The Death Spiral of Fiat Money

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During a presentation today at the Adam Smith Institute, economist Kevein Dowd, a visiting professor at the Pensions Institute, Cass Business School in London, told his audience:

Fiat money is entering its death spiral…

Banks use crooked accounting methods to hide losses and enrich employees with bonuses. It’s another form of looting…

At least 46 out of 50 US states are insolvent.

What’s behind Dowd’s thinking? He wrote this last December:

Sooner rather than later, it will dawn on investors that Treasuries are over-valued and confidence in the Treasuries market will crack: one possibility is that rising inflation expectations or higher deficits will then push up market interest rates, causing bond prices to falter and then fall; an even more imminent prospect is that some combination of the Fed’s quantitative easing and yawning Federal budget and U.S. balance of payments deficits will cause a further decline in the dollar that makes foreign holders of Treasury bonds lose confidence in their investments. In either case, there is then likely to be a rush to the exits – a flight from Treasuries on a massive scale – forcing up interest rates in general and inflicting heavy losses on bondholders, especially on those holding long-term bonds.

• The collapse of the Treasuries market will cause the banks’ previously profitable ‘gapping’ adventure to unravel with a vengeance: the very positions that yielded them such easy returns will now suffer swingeing capital losses. Confidence in the banks – never strong since the onset of the crisis – will collapse (again) and we will enter a new (and severe) banking crisis.

• The bursting of the Treasuries and financials bubbles will then feed through to the junk bond bubble: the collapse in the Treasuries market and the renewed banking crisis will lead to sharp falls in the values of corporate bonds and sharp rises in credit spreads. Highly leveraged firms will then default in droves, the junk bond market will collapse and LBO activity will dry up.

We also have to consider the nontrivial knock-on effects: the Treasuries collapse will trigger an immediate financing crisis for governments at all levels, and especially for the federal government, and one which will likely involve the downgrading of its AAA credit rating, and so further intensify the government’s by-then already chronic financing problems. Nor should we forget that these financial tsunamis are likely to overwhelm the Federal Reserve itself: the Fed has a highly leveraged balance sheet that would do any aggressive hedge fund proud; it too will therefore suffer horrendous losses and is likely to become insolvent. The events of the last three years will then look like a picnic.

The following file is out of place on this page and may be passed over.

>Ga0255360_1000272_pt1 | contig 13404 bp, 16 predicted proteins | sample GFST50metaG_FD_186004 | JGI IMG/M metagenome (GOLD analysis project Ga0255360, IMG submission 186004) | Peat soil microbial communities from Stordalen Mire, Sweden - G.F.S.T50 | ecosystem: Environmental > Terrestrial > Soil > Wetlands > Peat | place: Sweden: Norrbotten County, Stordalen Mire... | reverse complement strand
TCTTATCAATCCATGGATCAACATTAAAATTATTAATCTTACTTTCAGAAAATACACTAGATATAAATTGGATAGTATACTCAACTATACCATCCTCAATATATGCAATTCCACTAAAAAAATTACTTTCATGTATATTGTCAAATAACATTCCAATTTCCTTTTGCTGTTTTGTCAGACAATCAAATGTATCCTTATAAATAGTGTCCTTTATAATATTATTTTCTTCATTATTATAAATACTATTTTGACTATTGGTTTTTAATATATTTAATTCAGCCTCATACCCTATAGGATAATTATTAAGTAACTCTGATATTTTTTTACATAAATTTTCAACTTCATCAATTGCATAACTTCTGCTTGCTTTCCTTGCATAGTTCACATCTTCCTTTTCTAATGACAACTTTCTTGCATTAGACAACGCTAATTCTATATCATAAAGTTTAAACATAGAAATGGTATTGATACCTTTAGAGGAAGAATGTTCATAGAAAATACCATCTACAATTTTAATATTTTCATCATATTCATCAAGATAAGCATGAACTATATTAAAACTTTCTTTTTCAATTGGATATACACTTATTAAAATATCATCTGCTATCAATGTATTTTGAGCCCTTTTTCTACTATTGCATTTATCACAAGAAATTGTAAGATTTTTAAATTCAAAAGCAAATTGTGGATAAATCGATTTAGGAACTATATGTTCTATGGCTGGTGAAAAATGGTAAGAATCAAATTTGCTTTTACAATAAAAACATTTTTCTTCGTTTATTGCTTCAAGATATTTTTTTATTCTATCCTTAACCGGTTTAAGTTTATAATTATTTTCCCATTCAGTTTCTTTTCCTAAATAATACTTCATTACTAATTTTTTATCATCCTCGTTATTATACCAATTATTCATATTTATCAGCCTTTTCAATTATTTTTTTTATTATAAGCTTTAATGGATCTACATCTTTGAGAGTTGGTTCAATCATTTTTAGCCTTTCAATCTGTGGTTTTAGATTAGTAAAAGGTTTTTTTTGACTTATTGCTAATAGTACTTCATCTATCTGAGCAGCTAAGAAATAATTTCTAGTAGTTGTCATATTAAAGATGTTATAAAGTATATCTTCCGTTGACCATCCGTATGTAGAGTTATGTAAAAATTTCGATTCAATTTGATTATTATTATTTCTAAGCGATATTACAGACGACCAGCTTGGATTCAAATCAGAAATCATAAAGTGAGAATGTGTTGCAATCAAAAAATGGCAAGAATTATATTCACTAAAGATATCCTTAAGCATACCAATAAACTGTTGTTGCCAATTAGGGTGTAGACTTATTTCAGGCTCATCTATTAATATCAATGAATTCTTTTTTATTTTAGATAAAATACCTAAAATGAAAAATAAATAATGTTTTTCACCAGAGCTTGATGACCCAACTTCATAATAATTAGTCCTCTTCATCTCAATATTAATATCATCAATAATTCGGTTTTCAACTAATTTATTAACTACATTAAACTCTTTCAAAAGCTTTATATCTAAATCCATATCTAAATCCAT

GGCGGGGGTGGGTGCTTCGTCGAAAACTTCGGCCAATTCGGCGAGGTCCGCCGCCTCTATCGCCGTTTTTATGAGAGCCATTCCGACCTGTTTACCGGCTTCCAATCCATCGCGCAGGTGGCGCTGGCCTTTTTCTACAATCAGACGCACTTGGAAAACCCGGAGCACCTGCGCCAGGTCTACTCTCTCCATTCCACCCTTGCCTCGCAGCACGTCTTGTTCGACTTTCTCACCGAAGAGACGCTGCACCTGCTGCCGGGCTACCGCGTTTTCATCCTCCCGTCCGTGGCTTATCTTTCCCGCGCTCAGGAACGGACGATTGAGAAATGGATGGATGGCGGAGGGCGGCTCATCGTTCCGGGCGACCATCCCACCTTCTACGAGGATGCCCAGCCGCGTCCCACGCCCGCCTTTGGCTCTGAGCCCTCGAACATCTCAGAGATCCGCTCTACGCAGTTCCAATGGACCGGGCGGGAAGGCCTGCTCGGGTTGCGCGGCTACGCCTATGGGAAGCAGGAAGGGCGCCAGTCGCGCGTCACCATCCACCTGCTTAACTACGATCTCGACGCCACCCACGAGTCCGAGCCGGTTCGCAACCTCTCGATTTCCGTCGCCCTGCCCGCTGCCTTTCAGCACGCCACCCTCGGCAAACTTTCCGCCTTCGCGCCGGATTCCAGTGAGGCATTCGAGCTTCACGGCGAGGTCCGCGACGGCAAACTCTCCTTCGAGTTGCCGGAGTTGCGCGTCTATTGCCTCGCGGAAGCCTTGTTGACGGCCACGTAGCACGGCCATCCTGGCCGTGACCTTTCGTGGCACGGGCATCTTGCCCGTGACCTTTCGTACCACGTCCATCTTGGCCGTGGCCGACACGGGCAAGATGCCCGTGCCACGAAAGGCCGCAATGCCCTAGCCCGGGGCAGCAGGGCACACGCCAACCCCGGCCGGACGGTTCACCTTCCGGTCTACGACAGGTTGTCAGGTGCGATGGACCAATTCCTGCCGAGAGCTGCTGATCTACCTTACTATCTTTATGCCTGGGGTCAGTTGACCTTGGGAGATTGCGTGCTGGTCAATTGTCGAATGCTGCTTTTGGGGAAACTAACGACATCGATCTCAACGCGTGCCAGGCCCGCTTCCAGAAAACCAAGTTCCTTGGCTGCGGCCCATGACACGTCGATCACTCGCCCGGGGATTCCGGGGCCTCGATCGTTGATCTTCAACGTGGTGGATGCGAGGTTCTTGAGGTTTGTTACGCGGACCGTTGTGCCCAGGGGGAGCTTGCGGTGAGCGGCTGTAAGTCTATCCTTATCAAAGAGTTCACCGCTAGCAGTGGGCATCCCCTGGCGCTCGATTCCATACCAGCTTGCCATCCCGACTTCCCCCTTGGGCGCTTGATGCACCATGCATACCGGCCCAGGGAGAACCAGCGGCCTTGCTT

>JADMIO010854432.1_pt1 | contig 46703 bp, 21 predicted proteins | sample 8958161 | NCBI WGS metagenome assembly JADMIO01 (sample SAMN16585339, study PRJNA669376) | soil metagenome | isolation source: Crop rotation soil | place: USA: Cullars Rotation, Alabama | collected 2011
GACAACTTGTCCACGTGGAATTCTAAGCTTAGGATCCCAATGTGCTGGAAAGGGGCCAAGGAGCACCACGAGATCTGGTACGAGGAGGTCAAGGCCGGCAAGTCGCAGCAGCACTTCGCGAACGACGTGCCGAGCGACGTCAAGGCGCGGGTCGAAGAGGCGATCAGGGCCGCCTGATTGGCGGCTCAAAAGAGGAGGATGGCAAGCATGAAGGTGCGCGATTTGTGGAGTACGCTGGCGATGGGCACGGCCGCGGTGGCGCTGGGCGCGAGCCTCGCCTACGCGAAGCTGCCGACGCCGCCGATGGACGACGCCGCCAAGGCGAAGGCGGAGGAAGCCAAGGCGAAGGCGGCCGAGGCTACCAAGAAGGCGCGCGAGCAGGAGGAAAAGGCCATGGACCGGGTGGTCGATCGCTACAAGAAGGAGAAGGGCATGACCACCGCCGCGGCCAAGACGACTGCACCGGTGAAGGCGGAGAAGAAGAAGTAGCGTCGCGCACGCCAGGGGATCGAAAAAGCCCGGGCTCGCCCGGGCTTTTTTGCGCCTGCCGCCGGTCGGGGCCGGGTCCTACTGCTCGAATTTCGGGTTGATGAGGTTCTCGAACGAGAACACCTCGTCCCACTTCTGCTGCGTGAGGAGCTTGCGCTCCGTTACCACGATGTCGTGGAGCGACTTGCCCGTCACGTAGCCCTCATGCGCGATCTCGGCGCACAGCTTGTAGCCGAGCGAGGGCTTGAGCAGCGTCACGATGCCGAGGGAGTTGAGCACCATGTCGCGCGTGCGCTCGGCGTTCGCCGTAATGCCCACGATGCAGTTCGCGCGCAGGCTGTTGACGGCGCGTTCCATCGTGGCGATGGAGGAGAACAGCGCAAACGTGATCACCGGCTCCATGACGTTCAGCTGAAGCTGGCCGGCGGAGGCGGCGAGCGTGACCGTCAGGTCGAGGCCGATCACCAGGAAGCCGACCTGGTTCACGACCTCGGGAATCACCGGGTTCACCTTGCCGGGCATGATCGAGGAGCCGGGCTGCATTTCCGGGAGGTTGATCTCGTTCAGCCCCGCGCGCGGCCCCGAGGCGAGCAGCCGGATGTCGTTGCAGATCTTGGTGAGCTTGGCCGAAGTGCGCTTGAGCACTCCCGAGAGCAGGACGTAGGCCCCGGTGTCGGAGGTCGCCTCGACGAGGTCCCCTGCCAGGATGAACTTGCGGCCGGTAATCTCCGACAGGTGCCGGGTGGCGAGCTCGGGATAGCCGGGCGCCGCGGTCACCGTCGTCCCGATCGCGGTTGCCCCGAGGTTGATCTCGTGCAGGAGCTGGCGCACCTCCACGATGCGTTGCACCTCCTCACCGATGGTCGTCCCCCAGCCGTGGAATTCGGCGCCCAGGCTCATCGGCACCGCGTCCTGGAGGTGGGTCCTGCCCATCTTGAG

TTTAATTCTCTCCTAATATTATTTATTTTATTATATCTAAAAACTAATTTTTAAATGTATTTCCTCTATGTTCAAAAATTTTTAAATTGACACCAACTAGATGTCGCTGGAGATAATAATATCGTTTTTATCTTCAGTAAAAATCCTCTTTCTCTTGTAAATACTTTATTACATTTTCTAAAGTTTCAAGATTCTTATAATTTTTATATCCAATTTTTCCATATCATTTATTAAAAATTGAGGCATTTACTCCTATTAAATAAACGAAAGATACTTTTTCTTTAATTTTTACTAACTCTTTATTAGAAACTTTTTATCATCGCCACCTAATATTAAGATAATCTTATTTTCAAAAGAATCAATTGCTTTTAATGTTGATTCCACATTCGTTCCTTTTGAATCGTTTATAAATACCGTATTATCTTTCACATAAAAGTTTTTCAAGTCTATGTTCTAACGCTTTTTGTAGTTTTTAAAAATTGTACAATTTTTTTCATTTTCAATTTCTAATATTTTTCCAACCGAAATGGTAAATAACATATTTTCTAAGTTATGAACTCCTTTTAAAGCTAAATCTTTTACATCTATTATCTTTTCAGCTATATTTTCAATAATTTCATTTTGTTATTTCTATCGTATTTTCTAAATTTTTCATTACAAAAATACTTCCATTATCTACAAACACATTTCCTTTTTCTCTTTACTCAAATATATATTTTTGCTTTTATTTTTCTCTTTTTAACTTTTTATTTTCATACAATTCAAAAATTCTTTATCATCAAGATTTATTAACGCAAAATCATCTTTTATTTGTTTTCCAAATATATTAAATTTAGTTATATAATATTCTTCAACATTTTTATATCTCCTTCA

There is also the problem of resurgent inflation. For a long time, the U.S. has been protected from much of the inflationary impact of Federal Reserve policies: developments in IT and the cost reductions attendant on the outsourcing of production to east Asia had the impact of suppressing prices and masking the domestic impact of Fed policies. Instead, these policies produced a massive buildup in global currency reserves: these have increased at 16% per annum since 1997-98 and caused soaring commodity prices and rampant inflation in countries such as India (current inflation 16%) and China (maybe 20%, judging by wage inflation, and definitely much higher than official figures acknowledge) whose currencies have been (more or less) aligned to the dollar. U.S. inflation was already rising by 2008 (annual rate 3.85%), but this rise was put into reverse when bank lending and consumer spending then fell sharply. However, there are good reasons to think that inflation will soon take off again: (1) The combination of booming commodity prices and a depreciating dollar (trade-weighted dollar exchange rate index down 15% since March ’09) means that imports will cost more in dollar terms and this must inevitably feed through to U.S. inflation. (2) Rising labor costs in the Asian economies mean that the outsourcing movement is coming to an end and even beginning to reverse itself, and with it the associated cost reductions for American firms that outsource to Asia. Most importantly, (3), there is the huge additional monetary overhang created over the last couple of years (or, to put it more pointedly, the vast recent monetizations of government debt), the impact of which has been held temporarily in check by sluggish conditions over 2009-2010, but which will must eventually flood forth – and, when it does, inflation is likely to rise sharply.

Once inflation makes a comeback, a point will eventually come where the Fed policy has to go into sharp reverse – just like the late 1970s, interest rates will be hiked upwards to slow down monetary growth. The consequences would be most unpleasant: the U.S. would experience the renewed miseries of stagflation – and a severe one at that, given the carnage of a renewed financial crisis and the large increases in money supply working through the system. Moreover, as in the early 1980s, higher interest rates would lead to major falls in asset prices and inflict further losses on financial institutions, wiping out their capital bases in the process. Thus, renewed inflation and higher interest rates would deliver yet another blow to an already gravely weakened financial system.

Reprinted with permission from Economic Policy Journal.

2011 Economic Policy Journal

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